HC Deb 21 December 1988 vol 144 cc427-8
1. Dr. Reid

To ask the Secretary of State for Scotland what safeguards he intends to introduce to protect Scottish Bus Group companies against predatory takeover.

The Parliamentary Under-Secretary of State for Scotland (Lord James Douglas-Hamilton)

The best way of promoting local control is to have strong, viable companies in which there is a significant stake by the employees or established locally based companies.

Dr. Reid

Is the Minister not ashamed of that vacuous answer? Does he not realise that the real dangers of predatory takeovers are monopolisation and, perhaps, bus firms being run by cowboy outfits? What steps does the Minister propose to ensure that there are some safeguards for the travelling public and for the workers in the industry? In the absence of any safeguards, what kind of competition policy is it that allows even the possibility of a vital public service being transformed into a private monopoly, perhaps controlled by people who are resident thousands of miles away from the customers whom they serve?

Lord James Douglas-Hamilton

It will be open to any company to put in a bid. I make it clear that, while no guarantees as to future ownership can be given, we want as much as possible to encourage management-employee buy-outs. The price offered will not be the only factor in assessing bids. Competition and the extent of employee participation will also be important. Preference will be given to management-employee buy-out schemes, but the scale of the preference has yet to be determined.

Mrs. Ray Michie

Does the Minister have any plans to consider putting in the remit of the Scottish Transport Users Consultative Committee a provision to include buses, in view of the imminent privatisation proposals?

Lord James Douglas-Hamilton

It is a Department of Trade and Industry Committee, but I shall certainly pass on the hon. Lady's comment concerning the remit.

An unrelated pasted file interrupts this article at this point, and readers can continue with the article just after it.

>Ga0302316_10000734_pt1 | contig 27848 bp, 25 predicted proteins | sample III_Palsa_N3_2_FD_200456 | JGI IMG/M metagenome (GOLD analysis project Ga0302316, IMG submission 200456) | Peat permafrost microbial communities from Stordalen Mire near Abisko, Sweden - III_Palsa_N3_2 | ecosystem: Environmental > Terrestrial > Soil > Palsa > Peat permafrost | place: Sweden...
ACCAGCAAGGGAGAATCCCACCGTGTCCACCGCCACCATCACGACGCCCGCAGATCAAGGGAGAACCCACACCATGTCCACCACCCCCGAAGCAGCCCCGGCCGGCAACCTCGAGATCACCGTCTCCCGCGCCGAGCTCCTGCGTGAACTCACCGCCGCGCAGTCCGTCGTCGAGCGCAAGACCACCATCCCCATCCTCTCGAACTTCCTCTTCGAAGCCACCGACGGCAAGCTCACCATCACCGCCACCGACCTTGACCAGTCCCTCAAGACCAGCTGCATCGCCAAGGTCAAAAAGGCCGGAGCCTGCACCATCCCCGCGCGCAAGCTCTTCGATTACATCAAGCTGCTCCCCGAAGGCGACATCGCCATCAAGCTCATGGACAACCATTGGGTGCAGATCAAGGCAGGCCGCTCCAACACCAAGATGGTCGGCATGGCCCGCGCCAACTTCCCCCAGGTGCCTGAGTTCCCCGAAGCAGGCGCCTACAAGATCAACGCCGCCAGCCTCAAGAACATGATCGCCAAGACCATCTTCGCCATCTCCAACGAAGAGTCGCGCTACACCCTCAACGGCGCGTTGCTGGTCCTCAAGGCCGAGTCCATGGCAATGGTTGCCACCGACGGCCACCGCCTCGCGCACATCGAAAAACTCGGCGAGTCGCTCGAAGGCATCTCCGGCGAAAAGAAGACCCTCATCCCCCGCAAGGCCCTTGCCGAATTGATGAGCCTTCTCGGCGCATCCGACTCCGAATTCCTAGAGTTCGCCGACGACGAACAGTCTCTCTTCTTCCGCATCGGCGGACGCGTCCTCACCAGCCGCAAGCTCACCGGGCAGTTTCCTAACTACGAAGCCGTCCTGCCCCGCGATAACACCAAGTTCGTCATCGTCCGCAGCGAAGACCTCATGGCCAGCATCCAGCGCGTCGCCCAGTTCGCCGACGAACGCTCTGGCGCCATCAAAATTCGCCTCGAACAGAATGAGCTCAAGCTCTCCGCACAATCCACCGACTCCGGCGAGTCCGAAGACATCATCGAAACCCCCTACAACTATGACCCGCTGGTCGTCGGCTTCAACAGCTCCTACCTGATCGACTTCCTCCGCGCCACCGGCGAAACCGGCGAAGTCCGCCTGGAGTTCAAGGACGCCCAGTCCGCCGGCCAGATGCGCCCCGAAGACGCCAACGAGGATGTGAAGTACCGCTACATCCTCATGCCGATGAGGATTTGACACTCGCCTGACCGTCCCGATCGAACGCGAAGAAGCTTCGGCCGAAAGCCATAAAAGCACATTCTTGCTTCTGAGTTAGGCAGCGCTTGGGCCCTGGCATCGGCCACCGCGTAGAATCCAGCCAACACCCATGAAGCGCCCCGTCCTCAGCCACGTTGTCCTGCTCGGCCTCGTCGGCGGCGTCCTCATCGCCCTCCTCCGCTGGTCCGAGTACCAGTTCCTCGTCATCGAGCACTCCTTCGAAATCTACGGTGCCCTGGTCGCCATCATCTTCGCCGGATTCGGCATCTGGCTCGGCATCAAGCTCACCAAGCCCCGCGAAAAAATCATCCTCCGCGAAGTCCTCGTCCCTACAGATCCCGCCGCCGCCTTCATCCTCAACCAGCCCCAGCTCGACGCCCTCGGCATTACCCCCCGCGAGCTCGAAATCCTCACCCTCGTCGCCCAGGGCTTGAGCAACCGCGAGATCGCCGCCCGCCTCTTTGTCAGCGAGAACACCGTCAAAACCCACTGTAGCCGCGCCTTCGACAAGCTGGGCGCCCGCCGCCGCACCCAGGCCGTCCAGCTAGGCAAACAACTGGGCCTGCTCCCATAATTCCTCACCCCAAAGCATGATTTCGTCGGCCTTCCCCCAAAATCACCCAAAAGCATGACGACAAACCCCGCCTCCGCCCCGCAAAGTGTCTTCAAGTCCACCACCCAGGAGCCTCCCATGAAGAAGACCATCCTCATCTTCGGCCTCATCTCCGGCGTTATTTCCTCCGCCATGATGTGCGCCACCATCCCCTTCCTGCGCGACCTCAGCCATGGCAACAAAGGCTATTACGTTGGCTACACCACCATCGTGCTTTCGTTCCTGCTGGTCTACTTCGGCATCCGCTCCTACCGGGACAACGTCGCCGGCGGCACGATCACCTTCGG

Mr. Roger King

Does my hon. Friend agree that it is only right and proper commercially that businesses with a common interest should work together in providing the services that the community needs, either in partnership or in a form of ownership of the companies?

Lord James Douglas-Hamilton

Most certainly. I believe that our thinking has developed considerably since the National Bus Company privatisation. At that time there were a large number of management buyouts, but I believe there were only two management-employee buyouts. We are anxious to encourage management-employee buyouts. A recent poll of people working in the industry in Scotland shows that more than 70 per cent. are in favour of them.

Mr. Wilson

The Minister has again paid lip-service to the encouragement of management-employee buyouts, without announcing any initiatives which would give them a reasonble prospect of success. Will the Minister show his sincerity by guaranteeing that those involved in buy-out initiatives will have the opportunity to acquire those companies before bids are invited from the open market? Does he acknowledge that that is what has happened in Grampian? Will he admit that, without the legislation being thus weighted towards employee buyouts, they will be involved in an unequal struggle with the giants of the bus industry?

Lord James Douglas-Hamilton

I am glad that the hon. Gentleman referred to Grampian. My right hon. and learned Friend has made it clear in a letter to Grampian that that approval has been given. He will be glad to hear that Strathclyde has come out in favour of management-employee buyouts. Councillor Malcolm Waugh said: I am quite confident we will go ahead. While there is no guarantee, we are anxious to encourage management-employee buyouts. We shall give financial assistance that amounts to an indemnity of 75 per cent. of fees, up to a maximum of £60.,000, which means maximum assistance of £48,750. Hon. Members have heard, too that we shall be arranging video presentations and seminars.

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